Smithsonian African Art Awards Dinner Honors Contemporary African Artists

November 2, 2016 § Leave a comment

The Smithsonian’s historic Arts and Industries building in SW Washington, DC was the venue for the first Annual African Art Awards Dinner on Friday October 28, hosted by the National Museum of African Art. Museum director Johnetta Betsch Cole launched the fundraising dinner as a way to honor established and up-and-coming artists, and also to show gratitude to major philanthropic organizations that have supported the museum and its mission.

Yinka Shonibare, MBE giving remarks after receiving his award

Yinka Shonibare, MBE giving remarks after receiving his award

The 2016 awardees are Kenyan born artist Ato Malinda and Nigerian-British Yinka Shonibare, MBE, one of the most important contemporary artists in the « Read the rest of this entry »

Jimi King on African Fashion and Art

September 5, 2016 § Leave a comment

Jimi King

Jimi King

You can’t call Jimi King a “fashion designer,” even though he is quite a successful one. You can’t really call him an “African artist” either, even though he is an artist, and most definitely a proud African. Like many individual artists in the art and fashion world, Nigerian artist Jimi King is uncomfortable with labels. “I don’t like to be boxed in,” he revealed in an interview with Afrofusion TV on a recent visit to the Washington, DC area during his 2016 summer tour. Given the length and breadth of his experience, it’s understandable. In addition to fashion (wearable art, as he calls it) King does painting, sculpture and music (drumming). He has been a regular in Paris at the UNESCO Africa Week and Bazaar for the past five years, and participated in Africa Fashion Week London during the « Read the rest of this entry »

The Divine Comedy: African Artists explore Dante’s Epic at the Museum of African Art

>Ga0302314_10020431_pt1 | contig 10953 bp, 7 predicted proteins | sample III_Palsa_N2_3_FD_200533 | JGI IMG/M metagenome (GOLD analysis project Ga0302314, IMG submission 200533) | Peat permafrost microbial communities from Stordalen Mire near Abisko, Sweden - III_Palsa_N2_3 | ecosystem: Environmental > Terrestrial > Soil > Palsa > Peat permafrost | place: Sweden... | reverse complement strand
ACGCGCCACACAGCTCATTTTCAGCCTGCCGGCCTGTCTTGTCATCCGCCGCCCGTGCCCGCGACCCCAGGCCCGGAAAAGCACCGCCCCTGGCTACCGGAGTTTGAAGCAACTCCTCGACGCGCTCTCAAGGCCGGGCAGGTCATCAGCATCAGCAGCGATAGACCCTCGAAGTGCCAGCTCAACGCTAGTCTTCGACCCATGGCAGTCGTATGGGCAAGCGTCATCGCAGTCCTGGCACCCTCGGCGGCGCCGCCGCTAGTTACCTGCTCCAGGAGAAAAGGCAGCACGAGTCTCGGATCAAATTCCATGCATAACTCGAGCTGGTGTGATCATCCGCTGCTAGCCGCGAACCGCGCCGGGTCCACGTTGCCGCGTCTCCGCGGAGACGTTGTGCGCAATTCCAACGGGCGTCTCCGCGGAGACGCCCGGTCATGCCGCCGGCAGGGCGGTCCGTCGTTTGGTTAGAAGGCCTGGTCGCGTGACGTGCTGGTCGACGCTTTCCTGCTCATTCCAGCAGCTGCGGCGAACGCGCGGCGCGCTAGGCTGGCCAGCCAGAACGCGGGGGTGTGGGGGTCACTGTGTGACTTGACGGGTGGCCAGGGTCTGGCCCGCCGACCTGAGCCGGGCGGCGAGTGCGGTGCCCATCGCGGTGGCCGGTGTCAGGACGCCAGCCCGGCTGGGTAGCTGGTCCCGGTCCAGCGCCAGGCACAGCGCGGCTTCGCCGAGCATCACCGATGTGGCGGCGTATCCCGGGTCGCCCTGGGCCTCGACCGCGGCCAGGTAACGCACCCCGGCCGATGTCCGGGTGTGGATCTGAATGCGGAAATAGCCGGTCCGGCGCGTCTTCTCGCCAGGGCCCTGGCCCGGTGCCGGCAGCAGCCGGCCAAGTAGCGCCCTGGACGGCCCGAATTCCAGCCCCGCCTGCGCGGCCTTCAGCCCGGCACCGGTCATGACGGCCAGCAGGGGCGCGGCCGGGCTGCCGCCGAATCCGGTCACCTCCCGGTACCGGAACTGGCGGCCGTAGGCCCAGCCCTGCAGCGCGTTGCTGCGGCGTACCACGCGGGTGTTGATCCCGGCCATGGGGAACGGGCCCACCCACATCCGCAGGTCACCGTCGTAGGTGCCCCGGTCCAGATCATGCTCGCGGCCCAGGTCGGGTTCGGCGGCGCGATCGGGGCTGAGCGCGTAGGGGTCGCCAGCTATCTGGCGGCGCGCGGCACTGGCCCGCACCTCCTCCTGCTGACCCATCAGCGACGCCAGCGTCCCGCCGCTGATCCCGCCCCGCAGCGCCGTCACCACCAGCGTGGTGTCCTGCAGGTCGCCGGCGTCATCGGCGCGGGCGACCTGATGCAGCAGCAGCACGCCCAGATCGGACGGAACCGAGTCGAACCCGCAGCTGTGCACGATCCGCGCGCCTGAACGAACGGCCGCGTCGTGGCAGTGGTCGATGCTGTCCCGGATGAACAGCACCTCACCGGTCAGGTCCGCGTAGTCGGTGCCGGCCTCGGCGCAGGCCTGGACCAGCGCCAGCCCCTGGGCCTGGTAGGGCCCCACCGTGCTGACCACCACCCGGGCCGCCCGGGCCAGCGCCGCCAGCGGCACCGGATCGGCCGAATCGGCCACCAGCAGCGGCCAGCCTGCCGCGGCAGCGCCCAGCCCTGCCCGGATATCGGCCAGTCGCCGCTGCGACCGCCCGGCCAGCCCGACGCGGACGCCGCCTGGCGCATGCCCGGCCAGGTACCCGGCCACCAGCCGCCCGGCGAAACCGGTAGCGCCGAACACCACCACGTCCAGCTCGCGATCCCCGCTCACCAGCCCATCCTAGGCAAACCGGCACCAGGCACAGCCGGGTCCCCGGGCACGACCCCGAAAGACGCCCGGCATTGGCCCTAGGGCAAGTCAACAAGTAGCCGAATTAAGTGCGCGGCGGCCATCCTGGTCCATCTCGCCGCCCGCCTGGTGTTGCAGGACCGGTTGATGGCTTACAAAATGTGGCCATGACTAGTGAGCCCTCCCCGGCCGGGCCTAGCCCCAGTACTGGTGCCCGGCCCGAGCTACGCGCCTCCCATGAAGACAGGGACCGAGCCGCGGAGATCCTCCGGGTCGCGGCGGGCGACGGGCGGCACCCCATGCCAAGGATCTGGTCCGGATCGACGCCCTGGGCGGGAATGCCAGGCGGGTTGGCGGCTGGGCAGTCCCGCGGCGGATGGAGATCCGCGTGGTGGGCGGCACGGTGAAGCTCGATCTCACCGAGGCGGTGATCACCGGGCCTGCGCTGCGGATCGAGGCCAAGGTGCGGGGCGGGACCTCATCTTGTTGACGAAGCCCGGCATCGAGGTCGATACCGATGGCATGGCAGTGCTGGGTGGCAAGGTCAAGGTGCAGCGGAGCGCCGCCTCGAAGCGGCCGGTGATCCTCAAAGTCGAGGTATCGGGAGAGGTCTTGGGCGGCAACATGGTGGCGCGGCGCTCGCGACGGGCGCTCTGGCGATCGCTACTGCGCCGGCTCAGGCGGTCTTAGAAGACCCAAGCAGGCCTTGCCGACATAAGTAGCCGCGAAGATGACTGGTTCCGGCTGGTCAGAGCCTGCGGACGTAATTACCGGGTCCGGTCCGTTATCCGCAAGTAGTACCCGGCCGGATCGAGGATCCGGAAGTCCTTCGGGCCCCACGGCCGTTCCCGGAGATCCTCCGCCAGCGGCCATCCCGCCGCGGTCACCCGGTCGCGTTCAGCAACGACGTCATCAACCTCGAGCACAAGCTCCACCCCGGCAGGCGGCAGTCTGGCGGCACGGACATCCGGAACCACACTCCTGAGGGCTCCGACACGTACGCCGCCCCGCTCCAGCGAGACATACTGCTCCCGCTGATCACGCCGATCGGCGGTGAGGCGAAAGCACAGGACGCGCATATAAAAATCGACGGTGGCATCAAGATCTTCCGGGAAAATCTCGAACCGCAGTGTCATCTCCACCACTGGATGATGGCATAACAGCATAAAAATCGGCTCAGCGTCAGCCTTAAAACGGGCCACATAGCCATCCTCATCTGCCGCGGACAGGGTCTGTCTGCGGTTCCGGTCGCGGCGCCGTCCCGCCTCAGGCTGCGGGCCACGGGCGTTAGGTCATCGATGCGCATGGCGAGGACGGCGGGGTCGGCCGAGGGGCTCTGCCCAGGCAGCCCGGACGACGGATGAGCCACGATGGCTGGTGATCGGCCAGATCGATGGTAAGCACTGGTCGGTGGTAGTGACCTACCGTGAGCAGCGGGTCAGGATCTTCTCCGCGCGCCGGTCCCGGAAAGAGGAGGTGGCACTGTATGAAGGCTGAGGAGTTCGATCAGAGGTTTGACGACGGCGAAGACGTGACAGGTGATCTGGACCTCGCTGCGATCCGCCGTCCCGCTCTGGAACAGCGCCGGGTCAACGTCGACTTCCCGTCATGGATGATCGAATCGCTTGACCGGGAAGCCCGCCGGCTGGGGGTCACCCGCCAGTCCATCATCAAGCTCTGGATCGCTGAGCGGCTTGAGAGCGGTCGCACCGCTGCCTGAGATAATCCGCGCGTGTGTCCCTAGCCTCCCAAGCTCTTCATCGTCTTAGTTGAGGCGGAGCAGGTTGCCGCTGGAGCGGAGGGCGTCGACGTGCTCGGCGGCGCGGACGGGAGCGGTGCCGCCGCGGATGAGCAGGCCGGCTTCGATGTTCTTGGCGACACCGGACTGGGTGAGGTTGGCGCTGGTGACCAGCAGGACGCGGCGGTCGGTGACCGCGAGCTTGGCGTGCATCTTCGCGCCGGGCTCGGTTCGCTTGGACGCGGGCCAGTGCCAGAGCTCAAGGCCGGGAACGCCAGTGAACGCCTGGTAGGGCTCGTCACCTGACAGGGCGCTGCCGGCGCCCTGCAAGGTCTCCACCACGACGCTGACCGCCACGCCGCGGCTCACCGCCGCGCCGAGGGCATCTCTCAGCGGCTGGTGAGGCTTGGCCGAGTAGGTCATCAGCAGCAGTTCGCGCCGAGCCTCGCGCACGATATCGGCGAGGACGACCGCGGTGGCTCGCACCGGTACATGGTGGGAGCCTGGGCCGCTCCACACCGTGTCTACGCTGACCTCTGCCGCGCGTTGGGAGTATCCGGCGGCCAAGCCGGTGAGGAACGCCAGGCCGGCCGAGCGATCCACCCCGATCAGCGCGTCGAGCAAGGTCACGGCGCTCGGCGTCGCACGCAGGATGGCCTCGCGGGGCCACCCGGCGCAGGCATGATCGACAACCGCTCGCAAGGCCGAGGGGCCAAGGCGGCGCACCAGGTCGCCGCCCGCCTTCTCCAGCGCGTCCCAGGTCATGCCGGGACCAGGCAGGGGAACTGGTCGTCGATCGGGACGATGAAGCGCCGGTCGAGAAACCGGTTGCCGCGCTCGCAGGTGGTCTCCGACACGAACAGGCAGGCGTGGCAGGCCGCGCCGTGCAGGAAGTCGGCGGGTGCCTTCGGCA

April 11, 2015 § Leave a comment

Aida Muluneh, part of The 99 Series. Photo courtesy the artist

Aida Muluneh, part of The 99 Series. Photo courtesy the artist

What do you envisage when you think of heaven and hell? Most people’s imagination of the afterlife is tied to something written in a novel or depicted on screen. At the Smithsonian’s Museum of African Art until August 2nd you can see a refreshing new take on Dante Alighieri’s The Divine Comedy, collected and curated by noted art critic Simon Njami, and featuring a host of contemporary African Artists from the continent and the Diaspora. Divided into themes of Heaven, Purgatory and Hell, the exhibition takes up all three floors of the museum, with art also displayed on the entry pavilion and

Wangechi Mutu, "The Storm has finally made it out of me"

Wangechi Mutu, “The Storm has finally made it out of me”

the stairwells. Forty women and men that include both established and emerging artists have their work displayed here, and it ranges from paintings to textiles to sculpture to collage to photography and video. Well known names like Kenya’s Wangechi Mutu and the UK’s Yinka Shonibare share the space with up and comers like Angola’s Edson Chagas, who was one of the breakout stars at the Venice Biennale in 2013. On Wednesday at the opening of the exhibition, Ethiopian photographer Aida Muluneh (Howard University alum), Egyptian artist Moataz Nasr, Senegalese painter Pélagie Gbaguidi and Benin’s Dmitri Fagbohoun were part of a discussion panel led by the guest curator Simon Njami.

Moataz Nasr, Aida Muluneh and Simon Njami at the opening of The Divine Comedy Exhibition

Moataz Nasr, Aida Muluneh and Simon Njami at the opening of The Divine Comedy Exhibition

(Nasr was later kind and accommodating enough to grant us an interview for Afrofusion TV’s upcoming web series.)

Students and artists alike are invited to submit an original poem inspired by three of the works from the exhibition, by Abdoulai Konaté of Mali, Wangechi Mutu, and Edson Chagas. For more information about submitting work to the contest, go their website. The deadline for submission is April 17. Bless.

Stolen African Art from Benin Up for Auction at Sotheby’s?

December 24, 2010 § 5 Comments

Benin Mask picturing Queen Idia of the Ancient Kingdom of Benin

A 16th century Benin mask, whose image was famously used as the symbol of FESTAC ’77 (World Black and African Festival of Arts and Culture) is about to be auctioned off at Sotheby’s in London – unless a group of determined Africans can stop it. Efforts have been ongoing for years to have the mask, which is said to represent the face of Queen Idia, the first Queen mother of Benin, be returned along with hundreds of other priceless artifacts looted from the Kingdom of Benin in 1897 during a “Punitive” invasion by the British. But what galls many African art historians now is that the descendants of Lt. Col. Sir Henry Gallwey (later changed to Galway) are putting the mask, together with 5 other precious Benin art works, up for sale in  February 2011 and hoping to get millions of pounds from them. Problem is, say historians, it’s stolen property.

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